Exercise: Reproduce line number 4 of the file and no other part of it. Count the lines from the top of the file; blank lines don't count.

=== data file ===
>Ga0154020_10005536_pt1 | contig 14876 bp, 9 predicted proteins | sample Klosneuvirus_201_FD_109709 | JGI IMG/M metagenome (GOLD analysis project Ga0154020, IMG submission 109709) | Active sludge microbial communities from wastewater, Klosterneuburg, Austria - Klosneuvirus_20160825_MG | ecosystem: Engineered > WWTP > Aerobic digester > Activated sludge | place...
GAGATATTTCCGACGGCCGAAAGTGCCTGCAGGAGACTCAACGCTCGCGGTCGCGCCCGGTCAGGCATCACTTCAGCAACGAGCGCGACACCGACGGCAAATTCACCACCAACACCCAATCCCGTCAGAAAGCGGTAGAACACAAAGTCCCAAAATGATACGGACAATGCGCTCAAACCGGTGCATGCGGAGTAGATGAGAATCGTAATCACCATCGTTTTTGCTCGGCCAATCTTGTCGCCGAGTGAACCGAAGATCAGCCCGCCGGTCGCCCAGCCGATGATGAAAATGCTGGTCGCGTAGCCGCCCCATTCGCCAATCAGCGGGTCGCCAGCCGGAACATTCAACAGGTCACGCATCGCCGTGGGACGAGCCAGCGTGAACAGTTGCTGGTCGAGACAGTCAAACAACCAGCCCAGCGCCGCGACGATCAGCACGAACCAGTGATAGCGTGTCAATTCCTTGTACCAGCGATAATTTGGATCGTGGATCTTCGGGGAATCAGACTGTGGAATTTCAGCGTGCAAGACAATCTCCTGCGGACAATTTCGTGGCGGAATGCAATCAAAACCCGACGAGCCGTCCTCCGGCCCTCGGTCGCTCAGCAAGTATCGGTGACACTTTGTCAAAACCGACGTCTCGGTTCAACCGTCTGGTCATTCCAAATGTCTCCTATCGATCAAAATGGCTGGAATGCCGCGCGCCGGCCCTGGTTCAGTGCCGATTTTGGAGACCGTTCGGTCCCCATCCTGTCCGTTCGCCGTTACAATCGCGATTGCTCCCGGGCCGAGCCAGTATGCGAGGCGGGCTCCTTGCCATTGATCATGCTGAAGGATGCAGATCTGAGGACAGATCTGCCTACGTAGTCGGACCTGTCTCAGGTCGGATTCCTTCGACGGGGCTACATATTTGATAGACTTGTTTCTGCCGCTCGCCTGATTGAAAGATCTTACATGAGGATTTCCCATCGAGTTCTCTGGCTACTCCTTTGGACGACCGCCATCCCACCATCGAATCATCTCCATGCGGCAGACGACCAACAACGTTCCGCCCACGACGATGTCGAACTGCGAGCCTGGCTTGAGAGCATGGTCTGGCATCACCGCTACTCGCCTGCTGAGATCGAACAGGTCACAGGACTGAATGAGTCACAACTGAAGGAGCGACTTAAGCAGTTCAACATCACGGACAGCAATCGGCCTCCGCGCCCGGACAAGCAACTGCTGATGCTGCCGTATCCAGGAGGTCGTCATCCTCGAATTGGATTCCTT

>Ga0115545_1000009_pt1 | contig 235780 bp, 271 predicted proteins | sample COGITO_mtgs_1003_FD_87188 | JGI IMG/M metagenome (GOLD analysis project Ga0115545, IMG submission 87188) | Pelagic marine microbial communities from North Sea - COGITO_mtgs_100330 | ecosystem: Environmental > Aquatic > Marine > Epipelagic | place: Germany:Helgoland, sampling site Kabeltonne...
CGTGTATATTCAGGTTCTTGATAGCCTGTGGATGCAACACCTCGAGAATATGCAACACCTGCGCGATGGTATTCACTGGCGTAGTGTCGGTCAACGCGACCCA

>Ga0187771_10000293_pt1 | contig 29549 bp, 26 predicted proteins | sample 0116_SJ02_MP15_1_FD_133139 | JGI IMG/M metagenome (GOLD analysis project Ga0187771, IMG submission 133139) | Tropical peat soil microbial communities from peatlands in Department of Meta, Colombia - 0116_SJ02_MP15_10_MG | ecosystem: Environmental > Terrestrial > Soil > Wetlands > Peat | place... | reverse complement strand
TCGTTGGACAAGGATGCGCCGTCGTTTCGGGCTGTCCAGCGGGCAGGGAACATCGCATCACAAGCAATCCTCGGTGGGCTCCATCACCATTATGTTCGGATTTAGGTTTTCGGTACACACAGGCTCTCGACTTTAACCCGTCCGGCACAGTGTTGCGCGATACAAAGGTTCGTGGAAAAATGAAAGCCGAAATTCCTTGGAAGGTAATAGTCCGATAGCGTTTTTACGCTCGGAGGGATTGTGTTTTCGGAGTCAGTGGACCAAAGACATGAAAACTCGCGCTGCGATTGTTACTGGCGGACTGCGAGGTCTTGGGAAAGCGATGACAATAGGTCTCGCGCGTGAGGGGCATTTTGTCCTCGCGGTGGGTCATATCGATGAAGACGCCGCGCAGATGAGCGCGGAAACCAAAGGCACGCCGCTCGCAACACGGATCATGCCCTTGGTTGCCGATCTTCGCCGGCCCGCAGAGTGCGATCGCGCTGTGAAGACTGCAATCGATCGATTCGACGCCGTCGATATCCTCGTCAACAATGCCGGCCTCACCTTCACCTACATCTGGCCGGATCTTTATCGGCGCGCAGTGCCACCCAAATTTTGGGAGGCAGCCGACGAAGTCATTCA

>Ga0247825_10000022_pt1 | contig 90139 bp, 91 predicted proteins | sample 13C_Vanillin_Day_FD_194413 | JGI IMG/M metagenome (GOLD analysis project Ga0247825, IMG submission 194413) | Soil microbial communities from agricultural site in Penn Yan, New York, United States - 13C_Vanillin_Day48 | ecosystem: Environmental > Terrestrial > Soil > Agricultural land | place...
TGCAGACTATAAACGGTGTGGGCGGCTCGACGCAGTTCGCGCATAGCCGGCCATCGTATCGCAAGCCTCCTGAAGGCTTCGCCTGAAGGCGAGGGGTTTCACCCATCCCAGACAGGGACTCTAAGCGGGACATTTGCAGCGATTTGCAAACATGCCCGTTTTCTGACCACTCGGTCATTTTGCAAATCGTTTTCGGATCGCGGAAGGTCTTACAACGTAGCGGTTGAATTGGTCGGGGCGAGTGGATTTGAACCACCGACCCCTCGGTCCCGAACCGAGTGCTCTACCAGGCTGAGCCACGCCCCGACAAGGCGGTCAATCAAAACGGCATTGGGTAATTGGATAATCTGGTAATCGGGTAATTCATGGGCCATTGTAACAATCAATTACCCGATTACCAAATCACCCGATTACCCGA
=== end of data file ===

CGTGTATATTCAGGTTCTTGATAGCCTGTGGATGCAACACCTCGAGAATATGCAACACCTGCGCGATGGTATTCACTGGCGTAGTGTCGGTCAACGCGACCCA